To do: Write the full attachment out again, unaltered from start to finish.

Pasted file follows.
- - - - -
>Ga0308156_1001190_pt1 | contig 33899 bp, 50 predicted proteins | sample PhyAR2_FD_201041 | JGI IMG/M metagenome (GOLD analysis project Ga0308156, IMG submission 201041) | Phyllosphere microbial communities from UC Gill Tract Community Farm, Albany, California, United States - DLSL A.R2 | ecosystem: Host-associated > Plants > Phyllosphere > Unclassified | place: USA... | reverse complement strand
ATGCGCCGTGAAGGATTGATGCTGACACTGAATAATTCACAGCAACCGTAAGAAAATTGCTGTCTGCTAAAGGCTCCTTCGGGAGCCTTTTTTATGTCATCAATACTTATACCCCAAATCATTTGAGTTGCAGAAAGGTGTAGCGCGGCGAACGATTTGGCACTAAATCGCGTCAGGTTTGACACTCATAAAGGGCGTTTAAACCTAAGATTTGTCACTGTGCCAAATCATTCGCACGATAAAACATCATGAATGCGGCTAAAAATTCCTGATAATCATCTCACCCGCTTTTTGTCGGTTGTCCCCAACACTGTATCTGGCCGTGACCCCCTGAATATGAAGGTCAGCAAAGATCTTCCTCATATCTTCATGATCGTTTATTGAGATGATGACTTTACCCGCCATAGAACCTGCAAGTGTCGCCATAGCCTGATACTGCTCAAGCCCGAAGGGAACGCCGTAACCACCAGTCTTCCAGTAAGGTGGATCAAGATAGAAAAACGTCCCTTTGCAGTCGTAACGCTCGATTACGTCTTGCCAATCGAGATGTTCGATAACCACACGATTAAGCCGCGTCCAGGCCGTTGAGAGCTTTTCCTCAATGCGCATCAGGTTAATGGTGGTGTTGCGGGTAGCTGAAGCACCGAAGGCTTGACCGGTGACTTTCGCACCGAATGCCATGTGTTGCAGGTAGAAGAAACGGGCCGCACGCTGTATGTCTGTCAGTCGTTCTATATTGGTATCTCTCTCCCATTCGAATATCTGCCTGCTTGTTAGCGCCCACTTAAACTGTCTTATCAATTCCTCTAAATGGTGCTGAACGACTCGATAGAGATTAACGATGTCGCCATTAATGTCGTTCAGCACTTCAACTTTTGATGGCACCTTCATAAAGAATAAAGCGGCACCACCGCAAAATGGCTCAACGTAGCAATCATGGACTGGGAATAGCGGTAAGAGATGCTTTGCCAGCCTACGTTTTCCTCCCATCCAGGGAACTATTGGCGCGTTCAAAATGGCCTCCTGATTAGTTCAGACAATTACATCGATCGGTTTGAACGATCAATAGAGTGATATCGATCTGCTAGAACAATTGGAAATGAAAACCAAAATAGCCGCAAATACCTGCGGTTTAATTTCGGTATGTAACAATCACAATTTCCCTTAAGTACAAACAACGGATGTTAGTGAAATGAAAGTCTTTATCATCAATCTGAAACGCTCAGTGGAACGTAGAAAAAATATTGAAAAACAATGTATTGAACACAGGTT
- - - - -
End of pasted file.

>Ga0308156_1001190_pt1 | contig 33899 bp, 50 predicted proteins | sample PhyAR2_FD_201041 | JGI IMG/M metagenome (GOLD analysis project Ga0308156, IMG submission 201041) | Phyllosphere microbial communities from UC Gill Tract Community Farm, Albany, California, United States - DLSL A.R2 | ecosystem: Host-associated > Plants > Phyllosphere > Unclassified | place: USA... | reverse complement strand
ATGCGCCGTGAAGGATTGATGCTGACACTGAATAATTCACAGCAACCGTAAGAAAATTGCTGTCTGCTAAAGGCTCCTTCGGGAGCCTTTTTTATGTCATCAATACTTATACCCCAAATCATTTGAGTTGCAGAAAGGTGTAGCGCGGCGAACGATTTGGCACTAAATCGCGTCAGGTTTGACACTCATAAAGGGCGTTTAAACCTAAGATTTGTCACTGTGCCAAATCATTCGCACGATAAAACATCATGAATGCGGCTAAAAATTCCTGATAATCATCTCACCCGCTTTTTGTCGGTTGTCCCCAACACTGTATCTGGCCGTGACCCCCTGAATATGAAGGTCAGCAAAGATCTTCCTCATATCTTCATGATCGTTTATTGAGATGATGACTTTACCCGCCATAGAACCTGCAAGTGTCGCCATAGCCTGATACTGCTCAAGCCCGAAGGGAACGCCGTAACCACCAGTCTTCCAGTAAGGTGGATCAAGATAGAAAAACGTCCCTTTGCAGTCGTAACGCTCGATTACGTCTTGCCAATCGAGATGTTCGATAACCACACGATTAAGCCGCGTCCAGGCCGTTGAGAGCTTTTCCTCAATGCGCATCAGGTTAATGGTGGTGTTGCGGGTAGCTGAAGCACCGAAGGCTTGACCGGTGACTTTCGCACCGAATGCCATGTGTTGCAGGTAGAAGAAACGGGCCGCACGCTGTATGTCTGTCAGTCGTTCTATATTGGTATCTCTCTCCCATTCGAATATCTGCCTGCTTGTTAGCGCCCACTTAAACTGTCTTATCAATTCCTCTAAATGGTGCTGAACGACTCGATAGAGATTAACGATGTCGCCATTAATGTCGTTCAGCACTTCAACTTTTGATGGCACCTTCATAAAGAATAAAGCGGCACCACCGCAAAATGGCTCAACGTAGCAATCATGGACTGGGAATAGCGGTAAGAGATGCTTTGCCAGCCTACGTTTTCCTCCCATCCAGGGAACTATTGGCGCGTTCAAAATGGCCTCCTGATTAGTTCAGACAATTACATCGATCGGTTTGAACGATCAATAGAGTGATATCGATCTGCTAGAACAATTGGAAATGAAAACCAAAATAGCCGCAAATACCTGCGGTTTAATTTCGGTATGTAACAATCACAATTTCCCTTAAGTACAAACAACGGATGTTAGTGAAATGAAAGTCTTTATCATCAATCTGAAACGCTCAGTGGAACGTAGAAAAAATATTGAAAAACAATGTATTGAACACAGGTT